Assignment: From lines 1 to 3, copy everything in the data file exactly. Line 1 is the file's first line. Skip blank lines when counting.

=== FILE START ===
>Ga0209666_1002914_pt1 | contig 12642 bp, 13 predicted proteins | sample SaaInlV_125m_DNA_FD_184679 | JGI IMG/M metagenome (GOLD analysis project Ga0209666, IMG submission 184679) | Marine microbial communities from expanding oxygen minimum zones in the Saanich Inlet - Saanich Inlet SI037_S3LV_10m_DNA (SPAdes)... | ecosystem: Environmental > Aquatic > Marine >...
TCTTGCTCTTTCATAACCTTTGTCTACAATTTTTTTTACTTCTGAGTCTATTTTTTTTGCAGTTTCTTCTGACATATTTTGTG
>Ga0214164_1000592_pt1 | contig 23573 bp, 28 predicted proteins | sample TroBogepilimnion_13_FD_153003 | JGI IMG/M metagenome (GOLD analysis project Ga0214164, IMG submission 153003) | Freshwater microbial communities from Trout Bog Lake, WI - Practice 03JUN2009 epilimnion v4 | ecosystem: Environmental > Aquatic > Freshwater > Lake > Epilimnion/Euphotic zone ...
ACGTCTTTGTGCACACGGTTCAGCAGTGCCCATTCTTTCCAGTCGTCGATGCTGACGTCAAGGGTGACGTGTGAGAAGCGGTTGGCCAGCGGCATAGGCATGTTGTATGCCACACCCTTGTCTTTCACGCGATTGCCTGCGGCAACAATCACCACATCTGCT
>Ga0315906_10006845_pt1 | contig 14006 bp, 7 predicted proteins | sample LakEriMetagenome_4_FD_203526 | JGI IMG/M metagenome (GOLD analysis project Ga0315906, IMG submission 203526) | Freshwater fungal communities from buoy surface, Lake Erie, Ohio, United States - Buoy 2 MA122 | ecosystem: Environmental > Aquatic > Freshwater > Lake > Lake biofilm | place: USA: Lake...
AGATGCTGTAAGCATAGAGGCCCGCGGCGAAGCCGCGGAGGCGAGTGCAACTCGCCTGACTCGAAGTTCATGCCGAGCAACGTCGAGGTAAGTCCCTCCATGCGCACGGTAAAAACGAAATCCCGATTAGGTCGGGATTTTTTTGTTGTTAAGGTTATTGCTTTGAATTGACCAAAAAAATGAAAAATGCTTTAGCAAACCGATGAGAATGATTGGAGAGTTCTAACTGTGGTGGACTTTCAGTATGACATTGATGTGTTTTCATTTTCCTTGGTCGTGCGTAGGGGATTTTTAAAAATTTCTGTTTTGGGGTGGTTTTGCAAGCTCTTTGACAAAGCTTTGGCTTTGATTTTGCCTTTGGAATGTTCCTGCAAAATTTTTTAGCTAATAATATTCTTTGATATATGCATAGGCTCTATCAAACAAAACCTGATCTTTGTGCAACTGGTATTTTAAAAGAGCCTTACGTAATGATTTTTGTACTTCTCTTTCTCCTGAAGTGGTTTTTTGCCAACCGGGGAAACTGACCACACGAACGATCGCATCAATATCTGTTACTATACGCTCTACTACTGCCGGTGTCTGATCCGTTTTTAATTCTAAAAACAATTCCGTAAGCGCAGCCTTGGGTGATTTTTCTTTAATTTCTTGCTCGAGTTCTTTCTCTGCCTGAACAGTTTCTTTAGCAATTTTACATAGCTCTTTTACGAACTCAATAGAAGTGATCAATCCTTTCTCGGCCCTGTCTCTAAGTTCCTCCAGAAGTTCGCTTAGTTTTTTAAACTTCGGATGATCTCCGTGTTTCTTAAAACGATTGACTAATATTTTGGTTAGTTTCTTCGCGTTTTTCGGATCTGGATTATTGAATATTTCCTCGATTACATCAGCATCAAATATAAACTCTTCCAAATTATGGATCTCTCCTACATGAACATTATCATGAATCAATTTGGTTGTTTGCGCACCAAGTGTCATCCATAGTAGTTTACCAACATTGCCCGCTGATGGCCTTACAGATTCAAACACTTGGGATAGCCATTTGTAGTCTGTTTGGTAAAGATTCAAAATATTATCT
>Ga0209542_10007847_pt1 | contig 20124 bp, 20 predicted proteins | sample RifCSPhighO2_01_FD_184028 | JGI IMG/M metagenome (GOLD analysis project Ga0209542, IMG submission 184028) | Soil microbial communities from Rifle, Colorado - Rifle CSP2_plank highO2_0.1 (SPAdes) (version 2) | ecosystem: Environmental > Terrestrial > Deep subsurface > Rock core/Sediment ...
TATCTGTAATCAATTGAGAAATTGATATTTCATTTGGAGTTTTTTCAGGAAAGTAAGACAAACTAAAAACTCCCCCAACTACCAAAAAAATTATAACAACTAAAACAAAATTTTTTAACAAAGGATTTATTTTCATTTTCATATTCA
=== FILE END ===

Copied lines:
>Ga0209666_1002914_pt1 | contig 12642 bp, 13 predicted proteins | sample SaaInlV_125m_DNA_FD_184679 | JGI IMG/M metagenome (GOLD analysis project Ga0209666, IMG submission 184679) | Marine microbial communities from expanding oxygen minimum zones in the Saanich Inlet - Saanich Inlet SI037_S3LV_10m_DNA (SPAdes)... | ecosystem: Environmental > Aquatic > Marine >...
TCTTGCTCTTTCATAACCTTTGTCTACAATTTTTTTTACTTCTGAGTCTATTTTTTTTGCAGTTTCTTCTGACATATTTTGTG
>Ga0214164_1000592_pt1 | contig 23573 bp, 28 predicted proteins | sample TroBogepilimnion_13_FD_153003 | JGI IMG/M metagenome (GOLD analysis project Ga0214164, IMG submission 153003) | Freshwater microbial communities from Trout Bog Lake, WI - Practice 03JUN2009 epilimnion v4 | ecosystem: Environmental > Aquatic > Freshwater > Lake > Epilimnion/Euphotic zone ...